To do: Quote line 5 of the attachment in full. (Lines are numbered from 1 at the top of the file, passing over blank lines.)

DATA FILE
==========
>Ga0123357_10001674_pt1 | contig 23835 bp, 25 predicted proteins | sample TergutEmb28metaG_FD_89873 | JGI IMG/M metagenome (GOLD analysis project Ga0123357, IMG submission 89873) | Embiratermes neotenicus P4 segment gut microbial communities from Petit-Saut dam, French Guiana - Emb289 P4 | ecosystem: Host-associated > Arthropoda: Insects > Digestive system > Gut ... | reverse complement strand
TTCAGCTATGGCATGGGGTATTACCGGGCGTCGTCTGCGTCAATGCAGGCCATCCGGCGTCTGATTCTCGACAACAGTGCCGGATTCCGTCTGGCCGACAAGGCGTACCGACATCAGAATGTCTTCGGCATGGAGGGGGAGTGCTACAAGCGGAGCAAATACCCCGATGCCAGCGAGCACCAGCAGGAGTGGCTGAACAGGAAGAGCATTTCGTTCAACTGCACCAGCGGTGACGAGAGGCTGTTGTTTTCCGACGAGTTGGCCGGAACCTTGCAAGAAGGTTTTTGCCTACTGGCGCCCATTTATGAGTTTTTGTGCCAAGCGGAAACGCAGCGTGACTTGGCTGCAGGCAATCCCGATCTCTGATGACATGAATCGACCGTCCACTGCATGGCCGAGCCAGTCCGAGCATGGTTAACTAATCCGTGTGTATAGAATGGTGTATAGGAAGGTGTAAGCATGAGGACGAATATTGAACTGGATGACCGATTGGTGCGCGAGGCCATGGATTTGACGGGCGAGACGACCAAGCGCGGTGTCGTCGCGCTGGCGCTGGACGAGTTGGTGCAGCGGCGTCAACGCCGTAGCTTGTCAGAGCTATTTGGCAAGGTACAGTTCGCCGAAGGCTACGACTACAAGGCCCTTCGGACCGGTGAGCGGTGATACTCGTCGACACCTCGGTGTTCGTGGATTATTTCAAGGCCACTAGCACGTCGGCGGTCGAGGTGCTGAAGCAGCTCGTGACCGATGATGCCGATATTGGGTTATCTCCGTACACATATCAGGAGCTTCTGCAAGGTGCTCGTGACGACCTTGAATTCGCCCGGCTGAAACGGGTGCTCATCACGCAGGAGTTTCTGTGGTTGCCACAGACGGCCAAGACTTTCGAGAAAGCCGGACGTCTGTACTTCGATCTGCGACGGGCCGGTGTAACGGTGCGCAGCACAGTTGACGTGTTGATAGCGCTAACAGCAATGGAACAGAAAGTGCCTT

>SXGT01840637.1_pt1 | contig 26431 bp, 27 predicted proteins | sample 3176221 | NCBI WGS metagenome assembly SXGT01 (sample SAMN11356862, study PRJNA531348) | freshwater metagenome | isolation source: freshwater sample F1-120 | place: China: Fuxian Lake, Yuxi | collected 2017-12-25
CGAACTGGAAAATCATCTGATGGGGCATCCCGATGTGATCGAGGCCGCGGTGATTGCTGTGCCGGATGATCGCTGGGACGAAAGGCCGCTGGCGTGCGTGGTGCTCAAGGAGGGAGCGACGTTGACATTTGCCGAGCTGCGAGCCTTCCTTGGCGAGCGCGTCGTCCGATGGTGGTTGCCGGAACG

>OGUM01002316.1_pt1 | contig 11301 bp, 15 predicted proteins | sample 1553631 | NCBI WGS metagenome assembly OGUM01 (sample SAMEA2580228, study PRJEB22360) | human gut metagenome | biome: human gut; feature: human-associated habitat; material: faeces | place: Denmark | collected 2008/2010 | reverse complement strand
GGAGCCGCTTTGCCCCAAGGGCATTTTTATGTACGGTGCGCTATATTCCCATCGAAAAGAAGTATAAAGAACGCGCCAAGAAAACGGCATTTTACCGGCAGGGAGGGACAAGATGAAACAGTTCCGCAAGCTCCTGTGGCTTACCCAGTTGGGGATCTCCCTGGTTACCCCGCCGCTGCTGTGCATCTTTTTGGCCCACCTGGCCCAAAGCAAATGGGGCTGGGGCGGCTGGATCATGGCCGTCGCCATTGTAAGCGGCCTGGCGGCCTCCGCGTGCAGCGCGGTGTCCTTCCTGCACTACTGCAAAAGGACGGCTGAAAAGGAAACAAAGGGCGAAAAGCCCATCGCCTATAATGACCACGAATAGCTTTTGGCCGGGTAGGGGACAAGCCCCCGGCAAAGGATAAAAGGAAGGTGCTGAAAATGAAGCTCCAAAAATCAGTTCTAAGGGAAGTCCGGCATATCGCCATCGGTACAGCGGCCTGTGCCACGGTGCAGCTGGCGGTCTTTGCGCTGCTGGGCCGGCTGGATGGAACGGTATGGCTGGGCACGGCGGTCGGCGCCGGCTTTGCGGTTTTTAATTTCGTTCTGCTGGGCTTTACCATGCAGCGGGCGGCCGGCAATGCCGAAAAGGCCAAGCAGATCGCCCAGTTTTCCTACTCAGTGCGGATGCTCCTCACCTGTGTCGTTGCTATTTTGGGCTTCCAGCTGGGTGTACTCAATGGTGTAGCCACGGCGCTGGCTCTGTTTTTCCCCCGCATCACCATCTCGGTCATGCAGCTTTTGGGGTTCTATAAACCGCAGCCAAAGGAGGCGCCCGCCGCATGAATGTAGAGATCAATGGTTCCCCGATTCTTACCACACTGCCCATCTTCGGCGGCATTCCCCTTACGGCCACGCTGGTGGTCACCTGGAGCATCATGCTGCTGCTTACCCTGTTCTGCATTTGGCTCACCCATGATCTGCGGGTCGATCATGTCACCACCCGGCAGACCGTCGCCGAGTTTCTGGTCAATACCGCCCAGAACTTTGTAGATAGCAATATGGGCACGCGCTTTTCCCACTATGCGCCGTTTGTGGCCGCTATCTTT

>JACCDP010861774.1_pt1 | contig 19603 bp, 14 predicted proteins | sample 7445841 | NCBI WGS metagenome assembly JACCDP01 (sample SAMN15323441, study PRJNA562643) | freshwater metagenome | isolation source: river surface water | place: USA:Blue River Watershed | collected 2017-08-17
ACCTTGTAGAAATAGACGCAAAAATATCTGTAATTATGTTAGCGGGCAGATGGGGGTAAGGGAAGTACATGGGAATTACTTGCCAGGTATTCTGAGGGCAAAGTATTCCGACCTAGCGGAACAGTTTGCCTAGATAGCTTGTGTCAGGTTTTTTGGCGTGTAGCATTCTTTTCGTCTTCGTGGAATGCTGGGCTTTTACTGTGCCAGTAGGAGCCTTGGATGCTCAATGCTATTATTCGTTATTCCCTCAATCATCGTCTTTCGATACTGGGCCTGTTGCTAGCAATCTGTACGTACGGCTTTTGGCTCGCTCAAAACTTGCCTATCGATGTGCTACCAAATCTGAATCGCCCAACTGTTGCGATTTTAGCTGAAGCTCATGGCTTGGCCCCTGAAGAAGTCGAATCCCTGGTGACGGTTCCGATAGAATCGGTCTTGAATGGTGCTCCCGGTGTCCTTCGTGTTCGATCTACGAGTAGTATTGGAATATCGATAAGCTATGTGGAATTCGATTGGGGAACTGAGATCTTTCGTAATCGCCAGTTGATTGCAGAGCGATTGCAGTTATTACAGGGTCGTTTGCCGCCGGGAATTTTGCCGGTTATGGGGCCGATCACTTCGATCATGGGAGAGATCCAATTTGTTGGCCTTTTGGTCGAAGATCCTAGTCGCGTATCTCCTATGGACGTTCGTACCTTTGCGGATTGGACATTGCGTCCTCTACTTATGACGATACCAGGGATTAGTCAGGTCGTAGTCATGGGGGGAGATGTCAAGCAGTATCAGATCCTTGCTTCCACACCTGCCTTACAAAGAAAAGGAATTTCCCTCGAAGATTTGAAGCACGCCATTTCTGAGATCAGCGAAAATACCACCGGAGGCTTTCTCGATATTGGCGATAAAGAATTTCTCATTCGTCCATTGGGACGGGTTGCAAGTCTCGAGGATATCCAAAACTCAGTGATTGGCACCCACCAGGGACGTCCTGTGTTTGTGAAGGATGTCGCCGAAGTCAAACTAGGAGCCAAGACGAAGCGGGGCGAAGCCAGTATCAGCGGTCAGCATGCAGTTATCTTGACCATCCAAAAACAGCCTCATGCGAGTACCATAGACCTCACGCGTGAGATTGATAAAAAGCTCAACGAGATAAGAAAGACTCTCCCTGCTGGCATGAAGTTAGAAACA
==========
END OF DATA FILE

>OGUM01002316.1_pt1 | contig 11301 bp, 15 predicted proteins | sample 1553631 | NCBI WGS metagenome assembly OGUM01 (sample SAMEA2580228, study PRJEB22360) | human gut metagenome | biome: human gut; feature: human-associated habitat; material: faeces | place: Denmark | collected 2008/2010 | reverse complement strand